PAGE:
Islam, Ritual and the Ethical Life: Dawat in the Tablighi Jamaat in Pakistan
Khan, Arsalan, Anthropology - Graduate School of Arts and Sciences, University of Virginia
Handler, Richard, Department of Anthropology, University of Virginia
This dissertation explores the zealous commitment to a distinct form of face-to-face preaching (dawat) among Pakistani Tablighis, practitioners of the transnational piety movement, the Tablighi Jamaat. Tablighis say that Muslims have abandoned their Islamic duties for “worldly” pursuits and must be brought back to Islam through dawat. They insist that only their own form of dawat, which requires lengthy and arduous travel, is capable of drawing Muslims to Islam and dismiss as “worldly” activities the efforts to spread Islam by a diverse array of Islamist actors including political parties, corporations, NGOs, and popular televangelists. I show that, for Tablighis, dawat qualifies as a “religious practice” (dini amal) because it is a divinely prescribed ritual that, when conducted in its proper form, elicits divine agency in order to create ethical relationships between speakers and listeners. These ethical relationships, I argue, are conceived in hierarchical terms and are modeled on the ideal of the relationship between the Prophet and the Companions. It is this ideal of ethical relationships that Tablighis consider the ground for the Islamic nation and the global Islamic community, and it is the failure of Islamists to live in these terms that renders them un-Islamic.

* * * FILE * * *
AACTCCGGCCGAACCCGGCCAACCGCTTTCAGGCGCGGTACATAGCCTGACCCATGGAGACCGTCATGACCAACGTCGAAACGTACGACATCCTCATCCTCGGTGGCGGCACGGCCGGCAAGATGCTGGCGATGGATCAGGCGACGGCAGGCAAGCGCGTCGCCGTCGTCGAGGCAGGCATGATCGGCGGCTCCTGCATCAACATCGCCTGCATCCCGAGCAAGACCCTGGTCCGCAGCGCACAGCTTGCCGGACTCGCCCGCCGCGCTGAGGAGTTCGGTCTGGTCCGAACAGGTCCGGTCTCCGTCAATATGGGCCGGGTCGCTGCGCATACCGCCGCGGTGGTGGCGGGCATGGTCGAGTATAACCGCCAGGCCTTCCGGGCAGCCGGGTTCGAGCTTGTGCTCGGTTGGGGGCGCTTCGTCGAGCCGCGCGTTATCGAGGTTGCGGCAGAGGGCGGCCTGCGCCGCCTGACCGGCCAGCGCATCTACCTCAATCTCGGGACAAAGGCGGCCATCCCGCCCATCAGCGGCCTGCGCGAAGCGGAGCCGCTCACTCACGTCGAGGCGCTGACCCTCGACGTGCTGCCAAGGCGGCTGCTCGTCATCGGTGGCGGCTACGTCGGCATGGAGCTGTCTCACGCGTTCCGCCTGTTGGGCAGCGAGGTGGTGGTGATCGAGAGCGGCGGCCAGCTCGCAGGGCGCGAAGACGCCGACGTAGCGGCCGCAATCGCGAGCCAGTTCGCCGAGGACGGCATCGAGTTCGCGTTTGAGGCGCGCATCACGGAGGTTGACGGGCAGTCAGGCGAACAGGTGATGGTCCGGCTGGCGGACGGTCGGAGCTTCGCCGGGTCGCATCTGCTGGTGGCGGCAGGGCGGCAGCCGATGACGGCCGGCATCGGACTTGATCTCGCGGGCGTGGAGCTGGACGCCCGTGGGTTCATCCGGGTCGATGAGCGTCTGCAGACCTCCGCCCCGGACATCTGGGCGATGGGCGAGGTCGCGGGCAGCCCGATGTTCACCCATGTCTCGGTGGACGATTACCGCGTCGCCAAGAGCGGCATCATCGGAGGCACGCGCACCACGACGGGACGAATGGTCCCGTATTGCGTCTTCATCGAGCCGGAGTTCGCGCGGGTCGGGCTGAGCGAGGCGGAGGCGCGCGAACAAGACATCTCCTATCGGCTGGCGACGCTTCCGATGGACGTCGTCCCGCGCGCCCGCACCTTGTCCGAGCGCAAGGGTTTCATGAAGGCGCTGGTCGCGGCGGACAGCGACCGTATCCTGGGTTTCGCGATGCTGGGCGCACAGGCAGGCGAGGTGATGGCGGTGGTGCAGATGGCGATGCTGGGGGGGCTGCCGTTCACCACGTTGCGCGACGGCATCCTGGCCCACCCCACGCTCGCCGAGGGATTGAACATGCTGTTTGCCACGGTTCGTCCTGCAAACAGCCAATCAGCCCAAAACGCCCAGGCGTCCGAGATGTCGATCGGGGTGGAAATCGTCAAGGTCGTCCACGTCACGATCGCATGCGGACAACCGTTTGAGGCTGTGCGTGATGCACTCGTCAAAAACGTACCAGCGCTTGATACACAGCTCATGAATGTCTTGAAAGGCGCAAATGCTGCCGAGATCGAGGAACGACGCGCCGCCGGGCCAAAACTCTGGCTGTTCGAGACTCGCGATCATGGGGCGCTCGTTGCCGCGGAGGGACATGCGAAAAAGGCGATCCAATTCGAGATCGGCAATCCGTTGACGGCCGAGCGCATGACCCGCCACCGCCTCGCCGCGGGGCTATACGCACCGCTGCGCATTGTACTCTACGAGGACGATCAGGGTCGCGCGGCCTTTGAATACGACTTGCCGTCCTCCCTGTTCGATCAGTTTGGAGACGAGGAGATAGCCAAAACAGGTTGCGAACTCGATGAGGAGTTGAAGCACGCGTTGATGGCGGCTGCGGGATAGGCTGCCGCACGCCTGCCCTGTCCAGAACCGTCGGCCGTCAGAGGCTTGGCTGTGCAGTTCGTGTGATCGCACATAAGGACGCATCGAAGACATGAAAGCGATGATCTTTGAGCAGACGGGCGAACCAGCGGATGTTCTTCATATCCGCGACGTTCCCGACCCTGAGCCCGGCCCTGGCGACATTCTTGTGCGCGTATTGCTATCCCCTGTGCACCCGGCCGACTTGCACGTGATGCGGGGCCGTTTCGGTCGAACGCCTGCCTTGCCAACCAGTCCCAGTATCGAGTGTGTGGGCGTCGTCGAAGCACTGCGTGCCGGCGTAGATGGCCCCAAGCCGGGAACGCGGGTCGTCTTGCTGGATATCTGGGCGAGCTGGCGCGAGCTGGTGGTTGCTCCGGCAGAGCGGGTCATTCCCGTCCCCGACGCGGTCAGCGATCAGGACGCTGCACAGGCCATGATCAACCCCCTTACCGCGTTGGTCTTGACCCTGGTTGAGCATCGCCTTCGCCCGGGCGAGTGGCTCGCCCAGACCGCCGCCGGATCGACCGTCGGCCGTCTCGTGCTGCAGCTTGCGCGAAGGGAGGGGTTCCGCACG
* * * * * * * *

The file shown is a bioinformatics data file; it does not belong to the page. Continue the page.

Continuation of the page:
My central thesis is that dawat is built on a model of ethical action in which a person becomes an ethical subject by submitting to the authority of pious others and being “acted upon” by them. This model of ethical action locates “agency” not within the individual as it is in a modernist ontology but in the relations between persons. The distinction Tablighis draw between “religious” and “worldly” activities, then, is not about religious doctrine or belief, which they share with Islamists, but about the proper form of an Islamic community structured by a sacred hierarchy.
PHD (Doctor of Philosophy)
Anthropology, Religion, Islam, Ritual, Revival, Pakistan
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